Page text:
Homebody/Kabul perhaps illustrates the difference between theatreness and theatricality. Theatricality transfers easily to the screen. In saying this, I do not mean to imply that theatreness is, by contrast, confined in any way to a building. I am in no doubt that Homebody/Kabul is a masterpiece which deserves to be given a prominent position in any survey of post 9/11 art. But it is liberated by its peculiar constraints, primarily linguistic. It explodes in a carnival of splurging verbal excess in languages that range from Pashtun to Esperanto (there is one man who is very smitten by Esperanto because, being an artificial language, it comes free from any history of ideological balance).
Kushner has written screenplays for Steven Spielberg, notably Lincoln (about the deliberations in smoke-filmed rooms through which a Republican President got Congress to pass legislation that ended slavery) and Munich (2005) about the wrathful Israeli retaliation to the PLO-fomented massacre at the Olympic Games in 2000. Both movies are of a manifestly Left Wing persuasion.
And now here, today we have Joe Biden, a Democrat President who was meant to be the antidote to all things Trump. But he was looking a lot like a re-run of George W Bush in 2001 when he bared his teeth in a White House press conference earlier this month and swore vengeance on ISIS/ISIL for the suicide bombing that led to 90 Afghani deaths at Kabul airport.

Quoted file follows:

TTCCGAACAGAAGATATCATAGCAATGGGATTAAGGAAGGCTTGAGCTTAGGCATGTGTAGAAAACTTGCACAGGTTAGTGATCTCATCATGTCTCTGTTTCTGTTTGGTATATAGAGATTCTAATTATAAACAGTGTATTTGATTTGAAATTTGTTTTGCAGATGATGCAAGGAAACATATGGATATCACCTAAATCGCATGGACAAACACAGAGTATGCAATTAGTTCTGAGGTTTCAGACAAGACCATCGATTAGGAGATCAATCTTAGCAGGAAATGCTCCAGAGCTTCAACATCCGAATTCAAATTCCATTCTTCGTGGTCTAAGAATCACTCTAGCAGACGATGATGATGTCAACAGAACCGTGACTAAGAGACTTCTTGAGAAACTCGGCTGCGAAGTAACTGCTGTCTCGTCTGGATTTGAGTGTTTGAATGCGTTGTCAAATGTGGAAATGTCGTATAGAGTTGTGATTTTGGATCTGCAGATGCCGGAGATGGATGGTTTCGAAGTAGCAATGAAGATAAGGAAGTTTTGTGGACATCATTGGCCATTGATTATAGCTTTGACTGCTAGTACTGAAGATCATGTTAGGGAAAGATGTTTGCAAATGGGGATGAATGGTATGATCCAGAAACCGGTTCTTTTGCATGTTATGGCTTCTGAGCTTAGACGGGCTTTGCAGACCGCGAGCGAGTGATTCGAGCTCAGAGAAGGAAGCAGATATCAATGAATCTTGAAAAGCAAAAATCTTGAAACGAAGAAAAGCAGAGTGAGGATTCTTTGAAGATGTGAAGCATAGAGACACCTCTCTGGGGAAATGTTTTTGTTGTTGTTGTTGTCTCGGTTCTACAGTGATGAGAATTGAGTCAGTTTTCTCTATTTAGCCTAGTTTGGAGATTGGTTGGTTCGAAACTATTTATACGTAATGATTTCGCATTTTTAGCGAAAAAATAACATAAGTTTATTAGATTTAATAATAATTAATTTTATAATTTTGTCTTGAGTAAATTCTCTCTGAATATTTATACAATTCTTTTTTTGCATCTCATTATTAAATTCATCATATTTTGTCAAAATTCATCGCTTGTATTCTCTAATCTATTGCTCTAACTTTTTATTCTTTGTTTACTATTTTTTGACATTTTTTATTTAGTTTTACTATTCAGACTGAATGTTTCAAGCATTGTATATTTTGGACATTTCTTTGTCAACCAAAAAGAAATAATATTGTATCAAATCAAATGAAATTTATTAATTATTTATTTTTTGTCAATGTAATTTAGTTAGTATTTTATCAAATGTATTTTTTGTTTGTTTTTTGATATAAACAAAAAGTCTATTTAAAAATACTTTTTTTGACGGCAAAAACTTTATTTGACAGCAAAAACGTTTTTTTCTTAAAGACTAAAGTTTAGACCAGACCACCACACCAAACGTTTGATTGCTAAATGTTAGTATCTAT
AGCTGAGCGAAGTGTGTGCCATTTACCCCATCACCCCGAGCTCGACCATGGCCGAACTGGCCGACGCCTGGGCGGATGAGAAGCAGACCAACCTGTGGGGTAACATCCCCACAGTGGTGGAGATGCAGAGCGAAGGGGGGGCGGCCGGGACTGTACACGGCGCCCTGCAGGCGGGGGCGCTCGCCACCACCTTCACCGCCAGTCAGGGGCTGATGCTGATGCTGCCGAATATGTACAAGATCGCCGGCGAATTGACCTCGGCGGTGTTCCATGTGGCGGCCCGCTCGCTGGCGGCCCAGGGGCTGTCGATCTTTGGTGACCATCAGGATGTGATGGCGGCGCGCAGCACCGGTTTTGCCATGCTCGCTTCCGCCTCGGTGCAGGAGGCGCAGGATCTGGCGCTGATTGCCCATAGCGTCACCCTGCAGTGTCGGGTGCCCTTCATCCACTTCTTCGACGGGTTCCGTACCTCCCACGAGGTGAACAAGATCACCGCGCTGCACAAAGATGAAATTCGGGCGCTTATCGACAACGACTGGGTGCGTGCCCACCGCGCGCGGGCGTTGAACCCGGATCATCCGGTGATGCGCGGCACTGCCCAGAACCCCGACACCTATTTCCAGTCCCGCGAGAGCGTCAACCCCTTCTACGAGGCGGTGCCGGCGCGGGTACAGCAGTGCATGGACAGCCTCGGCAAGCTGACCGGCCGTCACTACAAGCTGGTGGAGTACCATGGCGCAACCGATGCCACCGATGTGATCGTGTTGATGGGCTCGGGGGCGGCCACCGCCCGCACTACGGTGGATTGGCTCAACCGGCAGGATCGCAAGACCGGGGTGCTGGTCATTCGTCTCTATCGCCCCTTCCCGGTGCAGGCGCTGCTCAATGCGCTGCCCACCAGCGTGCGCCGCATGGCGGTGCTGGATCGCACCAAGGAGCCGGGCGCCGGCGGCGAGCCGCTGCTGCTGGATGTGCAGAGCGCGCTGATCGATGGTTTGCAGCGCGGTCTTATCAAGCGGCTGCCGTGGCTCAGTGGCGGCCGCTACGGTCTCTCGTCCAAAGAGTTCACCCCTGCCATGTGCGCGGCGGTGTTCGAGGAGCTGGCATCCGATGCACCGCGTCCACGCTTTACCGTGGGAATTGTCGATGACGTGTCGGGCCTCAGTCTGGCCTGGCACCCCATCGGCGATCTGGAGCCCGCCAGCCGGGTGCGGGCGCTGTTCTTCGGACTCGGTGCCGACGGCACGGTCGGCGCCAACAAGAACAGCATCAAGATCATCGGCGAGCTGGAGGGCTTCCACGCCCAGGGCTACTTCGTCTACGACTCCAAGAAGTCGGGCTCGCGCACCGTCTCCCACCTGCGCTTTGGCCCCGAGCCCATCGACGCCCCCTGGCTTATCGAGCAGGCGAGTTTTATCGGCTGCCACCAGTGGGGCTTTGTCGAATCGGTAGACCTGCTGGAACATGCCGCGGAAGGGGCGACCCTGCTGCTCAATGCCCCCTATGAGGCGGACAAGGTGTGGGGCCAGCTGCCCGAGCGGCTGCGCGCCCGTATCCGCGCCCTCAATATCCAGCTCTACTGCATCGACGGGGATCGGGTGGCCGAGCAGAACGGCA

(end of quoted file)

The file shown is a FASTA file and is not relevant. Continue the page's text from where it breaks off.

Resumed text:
At the start of Trump’s incumbency in the White House, Tony Kushner announced that he was at work on a theatrical magnum opus about this era.
This piece ends with a nod to David Lan, who was the inspired director of the Young Vic in England during the time that Homebody/Kabul was being developed. Lan helped to nurture Kushner’s play and provided a home for its British premiere. So it may be no accident that when he relinquished his role at the helm of the Young Vic, he found himself in serious discussions about going on to become the founding artistic director of Ground Zero, the theatre that has sprung up – in a spirit of doughty retaliation – in the epicentre of the nullifying horror.
Ground Zero is a spot that seems to be an emanation from the mind of Samuel Beckett, a writer who, true to abstemious form, entitled one of his later, short pieces Imagination Dead Imagine. That title gives you Ground Zero for you, in super-concentrated essence.
It is equally perhaps no accident that David Lan who with Stephen Daldry (Billy Elliot, The Crown) as his creative partner, now emerges as the producer of The Walk show that takes a puppet of a little girl, from the Turkey-Syria border, to battle her way back across Europe as a refugee to her home in England.
The onset of the pandemic put paid to the projected publicity tour for As if by Chance: Journeys, Theatres, Lives, David Lan’s wonderfully readable, shrewd and revealing memoir published by Faber. I hear that a second volume, working title “The Shiny Man: Adventures in Theatre and Resistance” is in the pipeline.
It looks set to be a very buzzy talking point next season when the anniversary of September 11th 2001 will recur under the rubric that “ it was 21 years ago today”.